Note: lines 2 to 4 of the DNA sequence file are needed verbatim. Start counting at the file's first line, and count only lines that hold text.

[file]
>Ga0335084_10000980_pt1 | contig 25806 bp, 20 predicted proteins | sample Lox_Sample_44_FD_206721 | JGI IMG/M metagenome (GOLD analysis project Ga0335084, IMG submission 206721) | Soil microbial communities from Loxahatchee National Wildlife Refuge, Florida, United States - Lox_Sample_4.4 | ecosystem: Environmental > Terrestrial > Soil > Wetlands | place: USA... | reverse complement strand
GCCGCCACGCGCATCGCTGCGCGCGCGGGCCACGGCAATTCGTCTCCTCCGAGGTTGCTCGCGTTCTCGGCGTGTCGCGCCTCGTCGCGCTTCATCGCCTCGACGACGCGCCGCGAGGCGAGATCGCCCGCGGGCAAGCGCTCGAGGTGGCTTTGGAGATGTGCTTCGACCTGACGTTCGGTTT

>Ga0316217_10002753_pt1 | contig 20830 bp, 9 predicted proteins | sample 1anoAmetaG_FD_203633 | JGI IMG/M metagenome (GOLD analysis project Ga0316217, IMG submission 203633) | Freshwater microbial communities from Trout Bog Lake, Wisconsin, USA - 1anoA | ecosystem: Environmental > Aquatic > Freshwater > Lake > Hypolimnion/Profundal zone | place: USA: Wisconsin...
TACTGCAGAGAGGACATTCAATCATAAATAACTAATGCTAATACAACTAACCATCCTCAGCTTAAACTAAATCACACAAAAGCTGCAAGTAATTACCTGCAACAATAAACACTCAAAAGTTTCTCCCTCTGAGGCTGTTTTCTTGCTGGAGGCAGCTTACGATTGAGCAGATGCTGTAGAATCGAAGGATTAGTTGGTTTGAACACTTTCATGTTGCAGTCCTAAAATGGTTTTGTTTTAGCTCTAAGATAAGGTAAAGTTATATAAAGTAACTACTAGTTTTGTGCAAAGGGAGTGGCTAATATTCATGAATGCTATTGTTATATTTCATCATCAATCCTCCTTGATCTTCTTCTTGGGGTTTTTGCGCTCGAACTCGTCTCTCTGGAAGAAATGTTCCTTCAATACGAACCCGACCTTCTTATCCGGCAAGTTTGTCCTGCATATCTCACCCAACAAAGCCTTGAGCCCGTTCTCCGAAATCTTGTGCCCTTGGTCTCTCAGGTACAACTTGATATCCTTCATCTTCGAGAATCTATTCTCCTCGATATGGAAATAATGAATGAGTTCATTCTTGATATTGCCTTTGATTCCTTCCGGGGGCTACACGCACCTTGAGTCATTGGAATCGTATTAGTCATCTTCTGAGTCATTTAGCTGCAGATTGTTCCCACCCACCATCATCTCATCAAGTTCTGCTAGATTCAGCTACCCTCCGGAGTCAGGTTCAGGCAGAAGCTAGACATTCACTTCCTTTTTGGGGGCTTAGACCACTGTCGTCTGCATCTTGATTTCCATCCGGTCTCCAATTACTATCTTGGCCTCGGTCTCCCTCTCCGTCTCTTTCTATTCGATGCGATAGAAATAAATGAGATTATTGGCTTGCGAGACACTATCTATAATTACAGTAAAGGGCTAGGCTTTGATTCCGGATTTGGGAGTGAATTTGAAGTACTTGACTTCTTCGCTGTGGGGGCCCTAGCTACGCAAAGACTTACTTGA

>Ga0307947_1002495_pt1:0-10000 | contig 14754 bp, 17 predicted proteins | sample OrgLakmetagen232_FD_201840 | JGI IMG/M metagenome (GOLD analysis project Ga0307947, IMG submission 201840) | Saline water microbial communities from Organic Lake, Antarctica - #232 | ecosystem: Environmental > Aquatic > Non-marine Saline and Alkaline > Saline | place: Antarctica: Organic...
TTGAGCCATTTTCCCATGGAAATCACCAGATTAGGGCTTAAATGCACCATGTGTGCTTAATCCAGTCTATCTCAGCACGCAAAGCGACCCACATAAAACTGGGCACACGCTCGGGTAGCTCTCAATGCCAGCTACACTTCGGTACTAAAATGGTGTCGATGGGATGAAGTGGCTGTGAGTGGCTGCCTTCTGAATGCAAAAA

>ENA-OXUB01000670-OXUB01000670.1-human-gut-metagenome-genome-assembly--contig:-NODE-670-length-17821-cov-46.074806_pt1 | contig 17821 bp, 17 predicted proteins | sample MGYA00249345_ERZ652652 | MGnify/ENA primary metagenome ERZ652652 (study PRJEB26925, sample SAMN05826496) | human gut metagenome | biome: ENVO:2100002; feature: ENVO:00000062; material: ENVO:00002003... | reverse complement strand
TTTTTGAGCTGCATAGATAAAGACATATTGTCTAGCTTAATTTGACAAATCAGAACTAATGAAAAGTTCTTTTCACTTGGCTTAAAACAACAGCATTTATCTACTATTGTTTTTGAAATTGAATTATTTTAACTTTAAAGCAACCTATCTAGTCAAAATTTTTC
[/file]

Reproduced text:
GCCGCCACGCGCATCGCTGCGCGCGCGGGCCACGGCAATTCGTCTCCTCCGAGGTTGCTCGCGTTCTCGGCGTGTCGCGCCTCGTCGCGCTTCATCGCCTCGACGACGCGCCGCGAGGCGAGATCGCCCGCGGGCAAGCGCTCGAGGTGGCTTTGGAGATGTGCTTCGACCTGACGTTCGGTTT

>Ga0316217_10002753_pt1 | contig 20830 bp, 9 predicted proteins | sample 1anoAmetaG_FD_203633 | JGI IMG/M metagenome (GOLD analysis project Ga0316217, IMG submission 203633) | Freshwater microbial communities from Trout Bog Lake, Wisconsin, USA - 1anoA | ecosystem: Environmental > Aquatic > Freshwater > Lake > Hypolimnion/Profundal zone | place: USA: Wisconsin...
TACTGCAGAGAGGACATTCAATCATAAATAACTAATGCTAATACAACTAACCATCCTCAGCTTAAACTAAATCACACAAAAGCTGCAAGTAATTACCTGCAACAATAAACACTCAAAAGTTTCTCCCTCTGAGGCTGTTTTCTTGCTGGAGGCAGCTTACGATTGAGCAGATGCTGTAGAATCGAAGGATTAGTTGGTTTGAACACTTTCATGTTGCAGTCCTAAAATGGTTTTGTTTTAGCTCTAAGATAAGGTAAAGTTATATAAAGTAACTACTAGTTTTGTGCAAAGGGAGTGGCTAATATTCATGAATGCTATTGTTATATTTCATCATCAATCCTCCTTGATCTTCTTCTTGGGGTTTTTGCGCTCGAACTCGTCTCTCTGGAAGAAATGTTCCTTCAATACGAACCCGACCTTCTTATCCGGCAAGTTTGTCCTGCATATCTCACCCAACAAAGCCTTGAGCCCGTTCTCCGAAATCTTGTGCCCTTGGTCTCTCAGGTACAACTTGATATCCTTCATCTTCGAGAATCTATTCTCCTCGATATGGAAATAATGAATGAGTTCATTCTTGATATTGCCTTTGATTCCTTCCGGGGGCTACACGCACCTTGAGTCATTGGAATCGTATTAGTCATCTTCTGAGTCATTTAGCTGCAGATTGTTCCCACCCACCATCATCTCATCAAGTTCTGCTAGATTCAGCTACCCTCCGGAGTCAGGTTCAGGCAGAAGCTAGACATTCACTTCCTTTTTGGGGGCTTAGACCACTGTCGTCTGCATCTTGATTTCCATCCGGTCTCCAATTACTATCTTGGCCTCGGTCTCCCTCTCCGTCTCTTTCTATTCGATGCGATAGAAATAAATGAGATTATTGGCTTGCGAGACACTATCTATAATTACAGTAAAGGGCTAGGCTTTGATTCCGGATTTGGGAGTGAATTTGAAGTACTTGACTTCTTCGCTGTGGGGGCCCTAGCTACGCAAAGACTTACTTGA